How many of you have attended a management off-site held by your firm? Perhaps you anticipated the opportunity to get away from the daily grind at the office, and you looked forward to getting some important work done with your colleagues. All too often, however, managers come away from these off-site retreats incredibly frustrated. Why do so many off-sites yield few tangible results?

In my experience, there are three types of problematic off-sites. First, we have "Off-Site Lite" - the expensive gathering at a plush resort, filled with golf outings, cocktail parties ... and very little real work. People come away tanned and rested, yet they have done little to address the tough challenges facing the business. Second, we have "The Powerpoint Parade" - an agenda packed with an endless series of presentations by senior managers... with very little time for open-ended dialogue and candid debate. Managers come away with thick binders that will gather dust on their bookshelves, yet few strategic decisions have been made. Finally, we have "Deep Thoughts" - a rambling, unstructured discussion of big ideas and profound insights... with no action items assigned, no decisions made, and no dialouge about what to do next.

How does one avoid these rather expensive fiascoes? First, before planning all the social activities and "networking opportunities," ask yourself a simple question: What would shareholders think if they observed us at this off-site meeting? Would they think we were using their money wisely? Second, be very clear on the goals of the off-site. What types of outcomes do you wish to achieve? What type of tangible action items will emerge from the meetings? Third, keep in mind a simple mantra: Focus on dialogue, not documents. Ask presenters to keep the Powerpoint decks slim and trim. Keep everyone focused on the discussion and the dialogue among the participants, as opposed to reams of slides and spreadsheets. Ensure that managers have ample opportunity to engage vigorous debate about the key challenges and opportunities facing the business. Finally, assign a moderator/facilitator to keep the team on track - to ensure that sufficient debate takes place, but that the conflict remains constructive. Ask that person to help the group establish a set of norms and ground rules for the discussions, and then empower that person to ensure that the group adheres to these guidelines. With these simple principles in mind, I think you come away from your next off-site a bit less tanned and relaxed, but much more ready to tackle the business challenges that lie ahead.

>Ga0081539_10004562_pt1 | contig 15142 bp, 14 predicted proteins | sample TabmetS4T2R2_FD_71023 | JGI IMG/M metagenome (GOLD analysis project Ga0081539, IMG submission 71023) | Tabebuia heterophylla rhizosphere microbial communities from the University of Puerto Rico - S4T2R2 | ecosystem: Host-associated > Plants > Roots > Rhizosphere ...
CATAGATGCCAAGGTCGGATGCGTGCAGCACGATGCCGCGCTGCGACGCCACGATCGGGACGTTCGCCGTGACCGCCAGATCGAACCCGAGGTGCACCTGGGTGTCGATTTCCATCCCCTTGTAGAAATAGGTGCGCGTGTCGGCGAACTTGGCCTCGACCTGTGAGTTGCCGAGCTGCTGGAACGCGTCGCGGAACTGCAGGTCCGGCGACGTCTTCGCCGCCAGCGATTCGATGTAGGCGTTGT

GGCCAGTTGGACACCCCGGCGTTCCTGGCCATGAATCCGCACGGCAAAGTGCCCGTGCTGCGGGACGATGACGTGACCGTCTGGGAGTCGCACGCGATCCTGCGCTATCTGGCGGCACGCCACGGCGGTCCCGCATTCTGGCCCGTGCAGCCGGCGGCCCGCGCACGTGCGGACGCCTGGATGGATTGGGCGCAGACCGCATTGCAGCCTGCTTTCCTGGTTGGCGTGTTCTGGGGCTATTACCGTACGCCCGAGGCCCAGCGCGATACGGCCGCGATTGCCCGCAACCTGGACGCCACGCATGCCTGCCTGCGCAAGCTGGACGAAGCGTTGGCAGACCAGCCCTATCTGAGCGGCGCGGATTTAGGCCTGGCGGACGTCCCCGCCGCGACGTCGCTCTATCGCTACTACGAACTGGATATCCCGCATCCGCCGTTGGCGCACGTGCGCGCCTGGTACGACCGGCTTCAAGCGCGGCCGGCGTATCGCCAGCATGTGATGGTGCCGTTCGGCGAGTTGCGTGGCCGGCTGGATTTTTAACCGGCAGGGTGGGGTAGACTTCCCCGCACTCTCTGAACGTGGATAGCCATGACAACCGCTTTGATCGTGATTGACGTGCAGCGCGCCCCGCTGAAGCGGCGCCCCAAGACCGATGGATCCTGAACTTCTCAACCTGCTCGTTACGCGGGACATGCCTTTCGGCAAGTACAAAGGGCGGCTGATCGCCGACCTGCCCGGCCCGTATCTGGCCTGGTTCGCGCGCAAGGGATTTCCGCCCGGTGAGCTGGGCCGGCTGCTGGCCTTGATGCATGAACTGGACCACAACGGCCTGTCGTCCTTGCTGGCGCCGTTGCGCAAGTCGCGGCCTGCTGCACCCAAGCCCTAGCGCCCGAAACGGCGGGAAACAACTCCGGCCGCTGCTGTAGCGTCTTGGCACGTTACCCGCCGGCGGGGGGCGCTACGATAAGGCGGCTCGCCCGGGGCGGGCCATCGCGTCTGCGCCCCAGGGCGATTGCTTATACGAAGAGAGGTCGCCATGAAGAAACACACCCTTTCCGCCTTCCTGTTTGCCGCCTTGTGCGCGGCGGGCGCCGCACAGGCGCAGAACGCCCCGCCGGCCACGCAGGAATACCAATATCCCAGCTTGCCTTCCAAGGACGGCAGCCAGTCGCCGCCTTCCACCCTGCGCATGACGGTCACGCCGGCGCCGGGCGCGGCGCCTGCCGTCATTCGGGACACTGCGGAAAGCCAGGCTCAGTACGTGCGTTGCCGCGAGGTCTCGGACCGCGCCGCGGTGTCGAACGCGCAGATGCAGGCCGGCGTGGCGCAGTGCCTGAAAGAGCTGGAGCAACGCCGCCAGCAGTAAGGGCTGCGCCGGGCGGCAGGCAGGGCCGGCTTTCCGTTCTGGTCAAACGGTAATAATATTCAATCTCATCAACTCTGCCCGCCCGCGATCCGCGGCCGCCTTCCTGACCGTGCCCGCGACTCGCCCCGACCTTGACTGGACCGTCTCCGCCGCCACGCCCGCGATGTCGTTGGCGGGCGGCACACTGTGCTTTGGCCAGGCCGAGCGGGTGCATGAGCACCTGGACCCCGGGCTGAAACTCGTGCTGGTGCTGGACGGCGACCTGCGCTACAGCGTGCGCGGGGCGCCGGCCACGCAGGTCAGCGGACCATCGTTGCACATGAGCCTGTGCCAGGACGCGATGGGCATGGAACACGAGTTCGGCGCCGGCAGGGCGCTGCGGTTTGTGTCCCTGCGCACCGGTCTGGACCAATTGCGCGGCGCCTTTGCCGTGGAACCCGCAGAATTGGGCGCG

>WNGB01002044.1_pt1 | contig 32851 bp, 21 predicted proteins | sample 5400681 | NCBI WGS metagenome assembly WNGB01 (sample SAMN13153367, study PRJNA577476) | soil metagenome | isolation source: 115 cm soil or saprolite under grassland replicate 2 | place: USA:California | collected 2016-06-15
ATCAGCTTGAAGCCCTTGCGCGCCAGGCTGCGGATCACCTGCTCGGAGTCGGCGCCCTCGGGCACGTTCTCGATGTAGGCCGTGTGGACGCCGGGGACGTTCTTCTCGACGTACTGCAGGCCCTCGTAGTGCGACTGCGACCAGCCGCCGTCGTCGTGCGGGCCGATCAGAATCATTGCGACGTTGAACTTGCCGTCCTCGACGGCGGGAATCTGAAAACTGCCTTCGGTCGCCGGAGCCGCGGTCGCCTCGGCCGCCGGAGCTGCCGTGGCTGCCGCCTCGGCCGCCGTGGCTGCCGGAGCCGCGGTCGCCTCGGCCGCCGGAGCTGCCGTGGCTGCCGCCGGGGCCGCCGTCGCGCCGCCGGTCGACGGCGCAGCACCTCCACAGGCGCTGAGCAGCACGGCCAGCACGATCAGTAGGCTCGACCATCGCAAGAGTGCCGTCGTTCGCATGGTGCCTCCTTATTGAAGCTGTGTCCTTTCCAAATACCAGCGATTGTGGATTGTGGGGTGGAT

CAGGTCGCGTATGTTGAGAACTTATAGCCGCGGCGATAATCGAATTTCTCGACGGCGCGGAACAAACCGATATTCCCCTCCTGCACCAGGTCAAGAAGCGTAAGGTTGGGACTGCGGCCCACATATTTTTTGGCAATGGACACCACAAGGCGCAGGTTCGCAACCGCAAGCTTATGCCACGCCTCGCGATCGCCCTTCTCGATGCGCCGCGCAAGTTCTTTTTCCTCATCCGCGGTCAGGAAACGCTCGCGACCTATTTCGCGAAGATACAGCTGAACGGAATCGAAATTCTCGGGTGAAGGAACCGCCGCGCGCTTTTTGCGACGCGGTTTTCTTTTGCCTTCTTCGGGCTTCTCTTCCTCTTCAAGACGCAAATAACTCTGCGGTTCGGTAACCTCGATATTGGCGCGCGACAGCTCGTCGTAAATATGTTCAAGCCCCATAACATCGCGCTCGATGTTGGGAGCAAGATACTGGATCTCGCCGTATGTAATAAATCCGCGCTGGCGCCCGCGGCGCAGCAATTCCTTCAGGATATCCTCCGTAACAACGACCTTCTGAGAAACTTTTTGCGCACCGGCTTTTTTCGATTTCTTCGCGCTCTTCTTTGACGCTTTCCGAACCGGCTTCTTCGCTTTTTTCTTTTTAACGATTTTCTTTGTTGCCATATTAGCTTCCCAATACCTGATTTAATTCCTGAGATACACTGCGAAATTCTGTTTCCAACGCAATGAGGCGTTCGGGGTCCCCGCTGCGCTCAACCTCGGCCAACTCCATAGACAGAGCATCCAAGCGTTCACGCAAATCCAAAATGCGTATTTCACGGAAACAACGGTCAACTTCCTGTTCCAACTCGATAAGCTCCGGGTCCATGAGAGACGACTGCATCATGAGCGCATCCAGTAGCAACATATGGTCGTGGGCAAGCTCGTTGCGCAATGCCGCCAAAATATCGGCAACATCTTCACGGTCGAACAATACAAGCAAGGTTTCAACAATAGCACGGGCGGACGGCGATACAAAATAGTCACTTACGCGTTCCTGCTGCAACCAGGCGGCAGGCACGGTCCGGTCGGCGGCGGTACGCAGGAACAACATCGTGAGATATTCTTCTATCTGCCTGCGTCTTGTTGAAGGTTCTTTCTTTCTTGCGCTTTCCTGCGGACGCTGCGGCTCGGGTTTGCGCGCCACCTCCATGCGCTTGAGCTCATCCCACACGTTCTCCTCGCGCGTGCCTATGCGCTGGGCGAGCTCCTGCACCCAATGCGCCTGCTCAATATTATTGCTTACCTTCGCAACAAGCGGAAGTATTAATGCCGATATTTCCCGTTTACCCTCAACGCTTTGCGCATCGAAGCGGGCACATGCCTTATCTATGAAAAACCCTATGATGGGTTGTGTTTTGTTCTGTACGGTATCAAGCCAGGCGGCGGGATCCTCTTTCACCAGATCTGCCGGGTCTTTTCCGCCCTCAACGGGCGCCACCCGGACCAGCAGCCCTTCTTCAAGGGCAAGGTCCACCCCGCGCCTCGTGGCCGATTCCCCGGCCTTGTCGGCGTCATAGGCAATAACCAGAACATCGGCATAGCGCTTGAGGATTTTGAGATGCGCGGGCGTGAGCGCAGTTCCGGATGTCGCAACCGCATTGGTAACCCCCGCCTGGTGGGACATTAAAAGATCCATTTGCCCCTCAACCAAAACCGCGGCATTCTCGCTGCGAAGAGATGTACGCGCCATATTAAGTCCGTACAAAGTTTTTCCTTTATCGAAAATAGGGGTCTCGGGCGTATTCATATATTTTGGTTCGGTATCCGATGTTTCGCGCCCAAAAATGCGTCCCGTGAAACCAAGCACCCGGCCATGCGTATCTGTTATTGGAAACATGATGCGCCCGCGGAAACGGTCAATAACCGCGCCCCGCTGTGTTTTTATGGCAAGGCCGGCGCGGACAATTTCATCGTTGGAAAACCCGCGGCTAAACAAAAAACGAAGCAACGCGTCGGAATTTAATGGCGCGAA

Welcome to Musings about Leadership and Competitive Strategy, a blog in which I will discuss the challenges managers face as they try to lead teams and organizations, make tough decisions, and formulate efffective competitive strategies. The blog will offer thoughts and insights based on my teaching, research, and consulting with many companies in a wide variety of industries. For more than a decade, I have been studying companies, as well as their leaders at all levels of the organizations. My work began as a doctoral student at Harvard Business School and continued as a faculty member there for six years after completion of my dissertation. Today, I teach at Bryant University in Smithfield, Rhode Island - where I continue my research and teaching. As a scholar at HBS, I learned how to conduct research with practical relevance for managers. I became a clinical researcher, meaning that I spent a great deal of time in the field - conducting interviews, administering surveys, and most importantly, observing managers in action. From there, I began drawing on that research, including many case studies, to help companies create and deliver leadership development programs that would have an impact on their top leaders as well as their rising stars. The best part of my job is the learning that I engage in every day. In all the time that I spend with managers as a researcher and consultant, I'm convinced that I learn a great deal from them every day. I've met many accomplished managers - most of whom are not widely recognized or celebrated - and garnered many insights into what makes for effective vs. ineffective leadership. I hope to share what I have learned in this blog, and to generate a lively dialogue with all of you, the readers of this blog. Thank you for your participation.